The Tea

For an afternoon tea, we like to serve THIS DILL DIP and veggies. Find shot glass sized plastic containers with a pedestal foot (they look like miniature trifle dishes) and put a dollop of dip at the bottom. Stack red and yellow pepper strips, celery sticks, and cucumber slices in the cups. This is a great way to prep the servings ahead of time. Make small, triangle tea sandwiches on squishy bread with the crusts cut off and offer a berry fruit salad with fresh mint cut in chiffonade and simple syrup drizzled over the top.

The Cake

Serve individual sized cakes, so guests can serve themselves. We have a new cake shop near us called Nothing Bundt Cake. It is a franchise too, so I have seen locations in other cities. Try their bundtinis, which are the mini size and stack several bundtinis on a cake stand. Have one bundtlet size for candle-blowing-out and singing.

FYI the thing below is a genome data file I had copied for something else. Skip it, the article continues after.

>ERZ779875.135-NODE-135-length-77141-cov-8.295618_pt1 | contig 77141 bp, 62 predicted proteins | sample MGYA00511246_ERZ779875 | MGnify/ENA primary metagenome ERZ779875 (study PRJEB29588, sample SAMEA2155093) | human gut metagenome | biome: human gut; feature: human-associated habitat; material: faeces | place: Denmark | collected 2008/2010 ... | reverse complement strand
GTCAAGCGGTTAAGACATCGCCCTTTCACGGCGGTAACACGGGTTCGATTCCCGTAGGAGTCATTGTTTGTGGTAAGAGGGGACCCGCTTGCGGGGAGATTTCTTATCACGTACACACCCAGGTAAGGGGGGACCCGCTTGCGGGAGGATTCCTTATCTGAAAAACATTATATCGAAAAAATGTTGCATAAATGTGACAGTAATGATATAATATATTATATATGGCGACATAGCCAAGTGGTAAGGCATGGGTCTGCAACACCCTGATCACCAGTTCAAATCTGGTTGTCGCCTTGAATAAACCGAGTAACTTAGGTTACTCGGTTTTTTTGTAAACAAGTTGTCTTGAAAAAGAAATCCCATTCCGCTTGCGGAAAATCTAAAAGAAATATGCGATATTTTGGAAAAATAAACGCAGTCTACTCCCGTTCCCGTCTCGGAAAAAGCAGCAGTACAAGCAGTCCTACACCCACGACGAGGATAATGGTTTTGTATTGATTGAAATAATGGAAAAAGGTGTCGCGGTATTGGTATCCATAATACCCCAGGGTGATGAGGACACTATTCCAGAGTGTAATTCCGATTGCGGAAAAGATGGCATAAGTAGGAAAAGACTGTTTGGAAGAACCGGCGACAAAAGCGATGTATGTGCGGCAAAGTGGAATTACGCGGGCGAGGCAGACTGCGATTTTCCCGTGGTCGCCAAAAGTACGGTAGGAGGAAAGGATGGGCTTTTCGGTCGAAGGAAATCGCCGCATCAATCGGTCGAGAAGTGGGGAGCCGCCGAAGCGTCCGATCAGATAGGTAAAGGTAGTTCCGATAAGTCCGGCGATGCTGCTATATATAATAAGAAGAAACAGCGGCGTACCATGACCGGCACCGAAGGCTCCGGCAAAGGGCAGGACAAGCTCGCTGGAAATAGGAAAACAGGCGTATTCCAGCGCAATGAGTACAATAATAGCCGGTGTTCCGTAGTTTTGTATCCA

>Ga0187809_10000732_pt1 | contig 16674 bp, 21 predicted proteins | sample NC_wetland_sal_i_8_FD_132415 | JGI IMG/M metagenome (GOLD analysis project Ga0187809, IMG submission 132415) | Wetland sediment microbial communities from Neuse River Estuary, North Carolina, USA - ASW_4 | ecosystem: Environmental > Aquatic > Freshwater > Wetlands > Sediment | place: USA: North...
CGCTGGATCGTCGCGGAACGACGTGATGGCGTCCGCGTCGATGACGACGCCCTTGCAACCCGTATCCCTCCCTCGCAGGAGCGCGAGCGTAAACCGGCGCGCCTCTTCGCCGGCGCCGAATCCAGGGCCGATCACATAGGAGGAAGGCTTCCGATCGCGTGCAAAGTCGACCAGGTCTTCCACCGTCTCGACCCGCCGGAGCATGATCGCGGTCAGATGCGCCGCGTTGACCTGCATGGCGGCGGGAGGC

The Party Favor and Decorations

My local party store has a new line of paperware made by Meri Meri. It’s the Liberty line, and it has pretty floral patterns and other options that look like a lady’s tea. Create place cards to match by printing on cardstock. Set the place cards in the bristles of travel hairbrushes. Bed, Bath, and Beyond, CVS, and WalMart have many hairbrush choices.

If you need an idea for a group of 2-3 girls who are upper elementary or middle school aged, this is an option that works well. A similar idea would be to book appointments at a nail salon and have pedicures or manicures. Walk-in type salons like the blow out bar and nail shop do not usually book weeks in advance, so it is a party you can plan just a few days out if you have a small number.

BTS Night Parent Handout

It’s back to school season. For most of us with school aged children that means some sort of meet-the-teacher night with lots of handouts. Since I am a teacher too, I know the handouts have valuable information in them– when to wear PE clothes, lunch procedures, HW procedures, acceptable pencils… We all receive these pamphlets with key information that get dumped into that junk drawer in the kitchen. For the past few years, I created a flip book and attached a magnet to the back, so parents could hang the booklet on their refrigerator in plain sight. I still like that idea, but I was getting tired of making them, and my pages never lined up correctly (which bugged my OCD nature to no end).